October surprise?

October 29, 2010

Stephen C. Webster, The Raw Story

The Los Angeles County Sheriff's Department wants parents to know about the latest "threat" to public safety: potheads who give their stash away to random children.

Bizarre as that may sound, the potential for pot-laced Halloween candy was the subject of a police media briefing on Friday. And they want everyone to know, it's got nothing to do with politics.

Their warning, issued this year for the first time ever, comes just days before Californians will vote on Prop. 19, which would legalize cannabis consumption for adults over 21 and allow municipalities to collect taxes on sales. Possession of under one ounce of marijuana is already decriminalized state-wide, with the maximum penalty set at a fine of $100.

LA County Sheriff Lee Baca has publicly stated that he's opposed to Prop. 19, but police insisted to multiple media outlets that their warning would have been issued no matter what was on the ballot.

People have been ingesting marijuana in food for decades and many legal dispensaries in California offer a wide variety of THC-laced foods.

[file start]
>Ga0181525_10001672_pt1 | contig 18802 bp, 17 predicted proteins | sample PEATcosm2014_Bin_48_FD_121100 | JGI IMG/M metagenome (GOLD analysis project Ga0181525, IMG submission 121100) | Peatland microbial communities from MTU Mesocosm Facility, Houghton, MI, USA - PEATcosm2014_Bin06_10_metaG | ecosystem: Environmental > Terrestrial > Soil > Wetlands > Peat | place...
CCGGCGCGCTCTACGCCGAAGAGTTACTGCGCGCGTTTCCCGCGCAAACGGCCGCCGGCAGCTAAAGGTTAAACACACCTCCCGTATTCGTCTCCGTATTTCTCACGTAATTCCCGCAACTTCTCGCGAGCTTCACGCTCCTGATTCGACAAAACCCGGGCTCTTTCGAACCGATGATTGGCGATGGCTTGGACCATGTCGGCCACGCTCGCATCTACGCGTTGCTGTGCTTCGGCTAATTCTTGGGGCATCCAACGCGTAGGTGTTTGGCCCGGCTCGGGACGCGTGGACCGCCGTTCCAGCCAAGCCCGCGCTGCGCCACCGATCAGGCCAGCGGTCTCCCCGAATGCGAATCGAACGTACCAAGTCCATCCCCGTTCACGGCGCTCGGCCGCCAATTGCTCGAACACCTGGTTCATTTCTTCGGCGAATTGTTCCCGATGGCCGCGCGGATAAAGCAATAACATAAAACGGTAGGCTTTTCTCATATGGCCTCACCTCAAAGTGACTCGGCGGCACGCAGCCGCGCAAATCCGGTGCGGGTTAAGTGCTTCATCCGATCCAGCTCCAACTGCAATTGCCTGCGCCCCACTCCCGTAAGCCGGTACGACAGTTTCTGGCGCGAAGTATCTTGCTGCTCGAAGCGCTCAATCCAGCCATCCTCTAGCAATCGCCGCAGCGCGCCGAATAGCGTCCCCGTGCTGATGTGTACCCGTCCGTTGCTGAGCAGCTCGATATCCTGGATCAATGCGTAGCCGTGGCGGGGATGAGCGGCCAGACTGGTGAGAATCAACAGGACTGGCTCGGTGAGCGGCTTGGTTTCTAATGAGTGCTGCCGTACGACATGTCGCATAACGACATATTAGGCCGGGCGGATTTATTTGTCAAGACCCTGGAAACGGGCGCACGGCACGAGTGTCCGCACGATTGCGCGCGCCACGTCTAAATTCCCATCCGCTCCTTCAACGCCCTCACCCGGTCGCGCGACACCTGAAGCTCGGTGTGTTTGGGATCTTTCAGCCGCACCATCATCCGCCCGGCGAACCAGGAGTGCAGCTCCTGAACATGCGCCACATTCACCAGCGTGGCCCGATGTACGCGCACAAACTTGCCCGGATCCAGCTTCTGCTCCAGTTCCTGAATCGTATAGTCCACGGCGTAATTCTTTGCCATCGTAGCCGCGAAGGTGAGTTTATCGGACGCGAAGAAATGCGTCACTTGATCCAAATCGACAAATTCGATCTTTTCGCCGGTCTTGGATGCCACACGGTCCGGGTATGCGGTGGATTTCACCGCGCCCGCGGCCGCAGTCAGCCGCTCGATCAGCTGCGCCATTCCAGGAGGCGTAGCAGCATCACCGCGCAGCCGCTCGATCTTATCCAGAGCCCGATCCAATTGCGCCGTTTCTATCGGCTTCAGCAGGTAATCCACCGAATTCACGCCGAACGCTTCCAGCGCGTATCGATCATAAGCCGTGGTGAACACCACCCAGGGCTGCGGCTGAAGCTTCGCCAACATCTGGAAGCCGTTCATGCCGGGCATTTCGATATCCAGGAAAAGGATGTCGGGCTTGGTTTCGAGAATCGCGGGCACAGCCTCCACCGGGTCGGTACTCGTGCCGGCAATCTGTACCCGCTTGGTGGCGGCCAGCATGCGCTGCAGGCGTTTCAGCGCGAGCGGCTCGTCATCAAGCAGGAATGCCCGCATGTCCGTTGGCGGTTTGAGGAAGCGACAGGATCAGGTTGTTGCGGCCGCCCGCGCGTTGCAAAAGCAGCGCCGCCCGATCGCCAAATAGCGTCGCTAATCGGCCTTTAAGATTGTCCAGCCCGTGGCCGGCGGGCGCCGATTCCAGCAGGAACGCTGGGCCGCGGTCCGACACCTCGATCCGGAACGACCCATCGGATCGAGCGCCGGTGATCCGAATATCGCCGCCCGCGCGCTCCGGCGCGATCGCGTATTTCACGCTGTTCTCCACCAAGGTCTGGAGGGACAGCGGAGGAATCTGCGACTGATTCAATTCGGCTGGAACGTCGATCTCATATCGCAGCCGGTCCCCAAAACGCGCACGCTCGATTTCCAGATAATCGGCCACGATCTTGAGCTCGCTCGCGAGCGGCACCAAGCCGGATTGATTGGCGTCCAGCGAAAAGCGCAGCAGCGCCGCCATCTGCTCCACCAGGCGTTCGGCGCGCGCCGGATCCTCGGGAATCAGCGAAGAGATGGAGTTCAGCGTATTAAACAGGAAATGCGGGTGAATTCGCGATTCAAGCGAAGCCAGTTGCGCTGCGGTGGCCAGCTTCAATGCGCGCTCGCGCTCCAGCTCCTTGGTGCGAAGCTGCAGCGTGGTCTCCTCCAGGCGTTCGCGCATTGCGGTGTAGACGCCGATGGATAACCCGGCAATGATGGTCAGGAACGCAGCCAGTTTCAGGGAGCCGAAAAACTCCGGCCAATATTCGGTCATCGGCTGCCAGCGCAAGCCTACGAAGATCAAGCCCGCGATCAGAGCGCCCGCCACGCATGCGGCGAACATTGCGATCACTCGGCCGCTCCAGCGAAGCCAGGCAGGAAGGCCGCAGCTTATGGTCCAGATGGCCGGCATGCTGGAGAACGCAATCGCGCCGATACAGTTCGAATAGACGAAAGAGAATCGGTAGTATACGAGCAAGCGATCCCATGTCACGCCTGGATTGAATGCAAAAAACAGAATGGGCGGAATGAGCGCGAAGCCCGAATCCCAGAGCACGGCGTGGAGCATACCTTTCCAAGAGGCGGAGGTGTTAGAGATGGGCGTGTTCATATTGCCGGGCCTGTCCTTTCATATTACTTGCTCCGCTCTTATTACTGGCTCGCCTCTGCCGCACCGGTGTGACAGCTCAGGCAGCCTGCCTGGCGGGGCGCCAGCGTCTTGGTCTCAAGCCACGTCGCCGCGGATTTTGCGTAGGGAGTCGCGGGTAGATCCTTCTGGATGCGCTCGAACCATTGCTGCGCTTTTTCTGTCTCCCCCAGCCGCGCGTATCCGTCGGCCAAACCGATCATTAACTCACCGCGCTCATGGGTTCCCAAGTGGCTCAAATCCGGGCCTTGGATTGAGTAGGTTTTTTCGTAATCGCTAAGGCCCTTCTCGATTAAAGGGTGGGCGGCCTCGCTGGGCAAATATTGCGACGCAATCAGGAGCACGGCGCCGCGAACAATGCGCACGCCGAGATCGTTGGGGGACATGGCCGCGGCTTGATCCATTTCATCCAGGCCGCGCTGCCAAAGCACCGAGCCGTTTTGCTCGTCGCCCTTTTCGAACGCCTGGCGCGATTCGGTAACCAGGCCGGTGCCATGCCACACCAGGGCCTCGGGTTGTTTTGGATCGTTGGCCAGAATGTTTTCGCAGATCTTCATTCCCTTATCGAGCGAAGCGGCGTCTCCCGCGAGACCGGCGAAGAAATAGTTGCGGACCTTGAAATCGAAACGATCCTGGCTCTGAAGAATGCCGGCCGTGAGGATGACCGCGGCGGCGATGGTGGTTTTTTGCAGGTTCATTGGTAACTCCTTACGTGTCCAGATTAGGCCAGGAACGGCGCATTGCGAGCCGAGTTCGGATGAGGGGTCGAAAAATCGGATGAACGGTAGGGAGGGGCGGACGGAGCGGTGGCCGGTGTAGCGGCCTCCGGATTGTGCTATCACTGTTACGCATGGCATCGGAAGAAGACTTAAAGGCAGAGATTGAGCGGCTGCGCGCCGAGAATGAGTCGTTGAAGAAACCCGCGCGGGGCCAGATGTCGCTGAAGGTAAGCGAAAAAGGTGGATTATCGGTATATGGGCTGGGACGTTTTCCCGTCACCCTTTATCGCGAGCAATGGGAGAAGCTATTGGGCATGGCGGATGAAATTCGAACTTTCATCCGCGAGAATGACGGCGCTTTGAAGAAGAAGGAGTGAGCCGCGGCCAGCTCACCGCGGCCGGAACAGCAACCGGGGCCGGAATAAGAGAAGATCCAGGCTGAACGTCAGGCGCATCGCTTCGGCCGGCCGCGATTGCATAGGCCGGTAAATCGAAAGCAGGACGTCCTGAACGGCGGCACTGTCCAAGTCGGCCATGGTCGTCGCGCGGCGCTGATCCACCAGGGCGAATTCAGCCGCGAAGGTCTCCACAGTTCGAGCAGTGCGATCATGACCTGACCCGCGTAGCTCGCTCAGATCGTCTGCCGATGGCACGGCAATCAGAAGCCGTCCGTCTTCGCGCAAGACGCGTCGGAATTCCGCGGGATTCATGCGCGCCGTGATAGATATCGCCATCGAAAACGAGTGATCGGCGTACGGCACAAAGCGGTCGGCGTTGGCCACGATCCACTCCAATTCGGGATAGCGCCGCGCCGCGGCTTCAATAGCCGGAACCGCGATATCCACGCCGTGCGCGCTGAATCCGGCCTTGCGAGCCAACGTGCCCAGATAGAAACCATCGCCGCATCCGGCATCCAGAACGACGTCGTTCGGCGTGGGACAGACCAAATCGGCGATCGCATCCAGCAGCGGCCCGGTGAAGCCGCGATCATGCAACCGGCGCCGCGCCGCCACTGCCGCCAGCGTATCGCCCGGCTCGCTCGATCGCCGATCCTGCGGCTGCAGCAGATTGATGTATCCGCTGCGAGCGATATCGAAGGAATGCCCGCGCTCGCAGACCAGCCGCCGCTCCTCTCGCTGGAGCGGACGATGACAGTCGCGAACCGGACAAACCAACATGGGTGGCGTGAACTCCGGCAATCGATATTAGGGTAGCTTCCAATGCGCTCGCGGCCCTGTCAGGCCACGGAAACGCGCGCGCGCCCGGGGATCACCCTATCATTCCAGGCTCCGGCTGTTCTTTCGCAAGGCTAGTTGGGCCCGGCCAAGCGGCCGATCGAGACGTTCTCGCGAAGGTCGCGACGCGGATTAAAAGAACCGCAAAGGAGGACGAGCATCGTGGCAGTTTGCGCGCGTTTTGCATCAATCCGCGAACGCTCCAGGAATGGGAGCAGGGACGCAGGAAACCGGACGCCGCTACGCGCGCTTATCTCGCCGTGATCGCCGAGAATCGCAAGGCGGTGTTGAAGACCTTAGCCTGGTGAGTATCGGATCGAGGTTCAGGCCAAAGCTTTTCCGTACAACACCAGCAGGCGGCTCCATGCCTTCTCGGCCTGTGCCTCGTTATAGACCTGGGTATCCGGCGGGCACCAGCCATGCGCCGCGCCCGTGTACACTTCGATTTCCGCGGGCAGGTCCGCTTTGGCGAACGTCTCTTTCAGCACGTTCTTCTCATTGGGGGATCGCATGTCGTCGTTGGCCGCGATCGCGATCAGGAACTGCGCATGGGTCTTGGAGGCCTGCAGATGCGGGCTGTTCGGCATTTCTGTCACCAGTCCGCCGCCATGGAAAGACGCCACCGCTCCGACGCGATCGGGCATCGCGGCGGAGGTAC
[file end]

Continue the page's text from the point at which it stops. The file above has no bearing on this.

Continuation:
These products are not marketed at all and still require a doctor's recommendation to purchase.

Should California voters legalize cannabis on Nov. 2, the drug would still be illegal under federal law -- meaning, it won't necessarily be available at the neighborhood corner store right away.

Nevertheless, Capt. Ralph Ornelas told media that children and teens are the intended targets for medical edibles, adding that the department is worried drugged candy might end up in kids' hands this Halloween.

They did not cite any specific knowledge of a plot afoot to distribute pot-laced candy. It is impossible to overdose on marijuana; by comparison, caffeine has been credited with more deaths.

Speaking to LA Weekly, Kris Hermes, spokesman for advocacy group Americans for Safe Access, scoffed at the warning.

"This is pure and simple a (public relations) campaign to combine youth and marijuana and scare the public," he said, adding: "If they are truly concerned (about this issue), they should regulate the production of marijuana edibles."



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